“Disturbingly, we have open lanes of traffic and an apparent open season on reckless driving,” said Lorraine M. Martin, president and CEO of the National Safety Council. “Right now, in the midst of a global pandemic and crisis, we should take it as our civic duty to drive safely. If we won’t do it for ourselves, we should do it for our first responders, our law enforcement and our healthcare workers, who are rightly focused on coronavirus patients and should not be overwhelmed by preventable car crashes.”

Quarantines and shelter in place directives across the country most likely account for a significant portion of the drop in the number of deaths. However, additional insight is needed to determine the alarming rise in death rates. Anecdotal reports indicate speeding, for example, has increased significantly since traffic diminished. Some states are also moving forward with ill-advised roadway tactics intended to address the COVID-19 pandemic but that could have far-reaching consequences. Among them are repealing requirements for teen drivers to pass road tests before acquiring licenses and relaxing hours of service rules for commercial vehicle drivers. 

Even with the declining fatality numbers in March, deaths on the road are up an estimated 2% through the first three months of 2020 compared to the same time period last year. This tentatively reverses gains made in 2018 and 2019. After three straight years of at least 40,000 roadway deaths, fatalities plateaued in 2018 and dropped an estimated 2% in 2019, according to preliminary NSC estimates

To help ensure safer roads, particularly during the pandemic, NSC urges motorists to: 

  • Follow state and local directives and stay off the roads if officials have directed you do to so. Many states are asking drivers to stay home except in emergency situations or for essential errands. 
  • Obey speed limits, even if roads are clear and traffic is light 
  • Be aware of increased pedestrian and bicycle traffic as people turn to walking and biking to get out of the house safely during quarantine. Conversely, pedestrians and bicyclists should remember that reduced traffic does not mean no traffic, and be careful when crossing or walking in streets. 
  • Practice defensive driving. Buckle up, designate a sober driver or arrange alternative transportation, get plenty of sleep to avoid fatigue, and drive attentively, avoiding distractions
  • Stay engaged with teen drivers’ habits and practice with them frequently – tips are available at DriveitHOME.org
  • Organizations and employers are encouraged to join the Road to Zero Coalition, a 1,500-member group committed to eliminating roadway deaths by 2050 

The National Safety Council has tracked fatality trends and issued estimates for nearly 100 years. All estimates are subject to slight increases and decreases as the data mature. NSC collects fatality data every month from all 50 states and the District of Columbia and uses data from the National Center for Health Statistics, so that deaths occurring within one year of the crash and on both public and private roadways – such as parking lots and driveways – are included in the estimates. NSC motor vehicle fatality estimates and supplemental estimate information, including estimates for each state, can be found here.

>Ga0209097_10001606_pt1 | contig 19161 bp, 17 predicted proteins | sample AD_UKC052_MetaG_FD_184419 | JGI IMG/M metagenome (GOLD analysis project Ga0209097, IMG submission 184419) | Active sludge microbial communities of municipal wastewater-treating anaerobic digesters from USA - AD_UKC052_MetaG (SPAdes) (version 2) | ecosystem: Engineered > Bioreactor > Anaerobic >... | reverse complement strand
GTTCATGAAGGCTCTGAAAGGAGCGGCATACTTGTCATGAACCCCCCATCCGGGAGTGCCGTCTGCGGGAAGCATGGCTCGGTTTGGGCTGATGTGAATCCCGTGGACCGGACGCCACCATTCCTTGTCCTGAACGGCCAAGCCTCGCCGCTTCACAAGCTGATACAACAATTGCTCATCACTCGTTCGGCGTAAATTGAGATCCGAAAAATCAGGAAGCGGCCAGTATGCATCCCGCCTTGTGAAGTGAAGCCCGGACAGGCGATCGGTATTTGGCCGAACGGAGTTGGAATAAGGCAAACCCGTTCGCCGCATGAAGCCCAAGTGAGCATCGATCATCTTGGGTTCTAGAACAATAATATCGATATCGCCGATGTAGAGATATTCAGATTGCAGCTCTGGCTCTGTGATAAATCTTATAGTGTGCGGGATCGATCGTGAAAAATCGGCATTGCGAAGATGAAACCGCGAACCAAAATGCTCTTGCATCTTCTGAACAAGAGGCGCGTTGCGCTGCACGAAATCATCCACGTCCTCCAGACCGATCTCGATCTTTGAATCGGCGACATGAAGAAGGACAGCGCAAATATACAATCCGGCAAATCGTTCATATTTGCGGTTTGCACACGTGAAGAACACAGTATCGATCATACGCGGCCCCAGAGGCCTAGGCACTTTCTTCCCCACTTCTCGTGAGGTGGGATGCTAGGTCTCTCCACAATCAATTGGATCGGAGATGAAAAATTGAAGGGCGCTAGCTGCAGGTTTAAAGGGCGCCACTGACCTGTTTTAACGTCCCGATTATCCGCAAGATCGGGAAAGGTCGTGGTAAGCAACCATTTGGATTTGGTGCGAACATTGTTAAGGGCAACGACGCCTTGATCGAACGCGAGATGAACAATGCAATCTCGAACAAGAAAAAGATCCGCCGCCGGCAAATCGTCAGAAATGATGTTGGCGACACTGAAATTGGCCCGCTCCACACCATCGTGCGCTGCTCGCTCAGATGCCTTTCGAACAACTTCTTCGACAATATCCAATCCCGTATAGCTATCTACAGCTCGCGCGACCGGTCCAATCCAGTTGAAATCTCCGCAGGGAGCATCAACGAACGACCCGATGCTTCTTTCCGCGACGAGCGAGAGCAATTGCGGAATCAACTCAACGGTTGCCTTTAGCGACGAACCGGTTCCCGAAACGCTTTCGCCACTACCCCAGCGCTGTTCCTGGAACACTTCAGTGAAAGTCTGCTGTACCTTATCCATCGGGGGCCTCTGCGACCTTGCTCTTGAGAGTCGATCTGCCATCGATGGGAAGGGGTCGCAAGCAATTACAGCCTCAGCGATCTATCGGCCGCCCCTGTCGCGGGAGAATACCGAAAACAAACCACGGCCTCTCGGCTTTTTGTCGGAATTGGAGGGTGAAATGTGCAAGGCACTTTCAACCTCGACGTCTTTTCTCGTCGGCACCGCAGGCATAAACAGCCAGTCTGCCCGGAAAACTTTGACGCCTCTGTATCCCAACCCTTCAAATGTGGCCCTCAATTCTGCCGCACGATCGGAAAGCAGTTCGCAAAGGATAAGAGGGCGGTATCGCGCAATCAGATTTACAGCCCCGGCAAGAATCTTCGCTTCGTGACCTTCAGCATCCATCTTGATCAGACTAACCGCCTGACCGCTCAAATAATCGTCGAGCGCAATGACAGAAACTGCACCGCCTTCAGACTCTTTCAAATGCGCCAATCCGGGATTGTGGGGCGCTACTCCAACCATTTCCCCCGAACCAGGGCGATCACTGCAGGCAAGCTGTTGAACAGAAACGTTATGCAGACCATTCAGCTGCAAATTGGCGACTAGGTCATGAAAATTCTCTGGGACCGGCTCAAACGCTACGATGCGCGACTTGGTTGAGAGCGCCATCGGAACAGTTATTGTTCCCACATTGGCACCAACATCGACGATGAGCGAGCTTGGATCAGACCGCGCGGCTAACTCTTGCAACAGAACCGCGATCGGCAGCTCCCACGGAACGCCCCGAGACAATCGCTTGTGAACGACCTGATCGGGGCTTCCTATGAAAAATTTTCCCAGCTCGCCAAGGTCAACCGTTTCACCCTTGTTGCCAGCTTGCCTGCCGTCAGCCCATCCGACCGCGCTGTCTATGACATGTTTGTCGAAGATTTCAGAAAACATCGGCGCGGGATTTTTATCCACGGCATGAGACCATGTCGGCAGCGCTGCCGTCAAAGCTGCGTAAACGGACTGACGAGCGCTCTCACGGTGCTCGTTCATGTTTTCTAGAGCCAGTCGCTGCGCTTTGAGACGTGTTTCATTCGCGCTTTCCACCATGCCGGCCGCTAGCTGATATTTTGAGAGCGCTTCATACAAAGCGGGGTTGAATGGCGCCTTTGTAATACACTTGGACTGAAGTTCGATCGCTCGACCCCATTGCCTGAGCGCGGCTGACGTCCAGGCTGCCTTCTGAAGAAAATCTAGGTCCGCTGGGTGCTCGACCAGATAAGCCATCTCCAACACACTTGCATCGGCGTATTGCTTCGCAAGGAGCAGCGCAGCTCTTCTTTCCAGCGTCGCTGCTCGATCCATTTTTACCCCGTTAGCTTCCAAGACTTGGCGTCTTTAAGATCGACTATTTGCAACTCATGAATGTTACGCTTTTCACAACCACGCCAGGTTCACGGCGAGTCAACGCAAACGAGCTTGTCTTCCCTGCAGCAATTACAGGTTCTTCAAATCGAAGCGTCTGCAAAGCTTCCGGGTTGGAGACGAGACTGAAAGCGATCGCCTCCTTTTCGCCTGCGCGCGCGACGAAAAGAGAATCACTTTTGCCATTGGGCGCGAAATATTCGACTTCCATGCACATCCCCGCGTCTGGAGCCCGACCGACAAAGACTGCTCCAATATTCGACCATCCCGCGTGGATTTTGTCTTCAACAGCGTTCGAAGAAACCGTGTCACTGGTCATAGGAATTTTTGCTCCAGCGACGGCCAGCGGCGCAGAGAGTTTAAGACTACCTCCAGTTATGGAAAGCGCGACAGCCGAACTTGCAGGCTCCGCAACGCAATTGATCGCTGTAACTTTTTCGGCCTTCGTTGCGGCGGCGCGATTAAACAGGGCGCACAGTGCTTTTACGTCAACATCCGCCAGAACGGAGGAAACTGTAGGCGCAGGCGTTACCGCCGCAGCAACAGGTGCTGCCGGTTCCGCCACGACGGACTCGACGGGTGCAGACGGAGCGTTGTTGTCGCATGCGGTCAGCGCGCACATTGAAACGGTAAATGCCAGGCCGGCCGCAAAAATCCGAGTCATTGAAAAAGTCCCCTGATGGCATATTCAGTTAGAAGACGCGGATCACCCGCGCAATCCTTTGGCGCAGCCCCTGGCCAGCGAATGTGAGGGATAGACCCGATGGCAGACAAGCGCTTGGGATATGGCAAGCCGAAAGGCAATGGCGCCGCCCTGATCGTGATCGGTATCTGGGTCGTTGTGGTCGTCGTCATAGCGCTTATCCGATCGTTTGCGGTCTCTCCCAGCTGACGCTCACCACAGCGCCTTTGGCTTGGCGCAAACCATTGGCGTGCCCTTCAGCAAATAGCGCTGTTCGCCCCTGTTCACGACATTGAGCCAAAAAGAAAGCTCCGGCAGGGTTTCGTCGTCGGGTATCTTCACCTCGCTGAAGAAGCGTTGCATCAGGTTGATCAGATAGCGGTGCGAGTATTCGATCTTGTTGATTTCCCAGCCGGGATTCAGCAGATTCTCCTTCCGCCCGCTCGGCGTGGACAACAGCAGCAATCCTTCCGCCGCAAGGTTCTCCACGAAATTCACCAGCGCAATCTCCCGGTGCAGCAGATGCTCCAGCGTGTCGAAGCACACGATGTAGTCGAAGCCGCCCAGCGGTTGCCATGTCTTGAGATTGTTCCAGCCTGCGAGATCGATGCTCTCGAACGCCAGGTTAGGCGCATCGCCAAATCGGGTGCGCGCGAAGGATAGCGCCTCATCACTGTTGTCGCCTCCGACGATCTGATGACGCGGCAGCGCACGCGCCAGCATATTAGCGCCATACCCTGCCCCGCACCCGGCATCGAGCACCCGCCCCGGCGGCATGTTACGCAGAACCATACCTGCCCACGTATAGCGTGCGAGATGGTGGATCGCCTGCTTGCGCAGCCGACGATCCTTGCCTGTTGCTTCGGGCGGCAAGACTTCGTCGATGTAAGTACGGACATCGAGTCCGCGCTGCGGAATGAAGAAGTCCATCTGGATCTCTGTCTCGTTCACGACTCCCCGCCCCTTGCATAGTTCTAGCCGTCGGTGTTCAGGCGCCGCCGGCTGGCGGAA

$550M Settlement With Nation’s Largest Subprime Auto Financing Company

The State of Hawaii through its Office of Consumer Protection (OCP), along with a coalition of 33 other states, today announced a settlement with Santander Consumer USA Inc. (Santander) that includes approximately $550 million in relief for consumers, with even more relief in additional deficiency waivers expected. The settlement resolves allegations that Santander violated consumer protection laws by exposing subprime consumers to unnecessarily high levels of risk and knowingly placing these consumers into auto loans with a high probability of default.

Today’s settlement stems from a multistate investigation of Santander’s subprime lending practices.

“This settlement sends a strong message to lenders that the consumer protection authorities will not tolerate attempts to take advantage of consumers by misleading them into taking out loans that they clearly cannot afford,” said Stephen Levins, executive director of OCP.

Based on the multistate investigation, the coalition alleges that Santander, through its use of sophisticated credit scoring models to forecast default risk, knew that certain segments of its population were predicted to have a high likelihood of default. Santander exposed these borrowers to unnecessarily high levels of risk through high loan-to-value ratios, significant backend fees, and high payment-to-income ratios. 

The coalition also alleges that Santander’s aggressive pursuit of market share led it to underestimate the risk associated with loans by turning a blind eye to dealer abuse and failing to meaningfully monitor dealer behavior to minimize the risk of receiving falsified information, including the amounts specified for consumers’ incomes and expenses. Finally, the coalition alleges that Santander engaged in deceptive servicing practices and actively misled consumers about their rights, and risks of partial payments and loan extensions.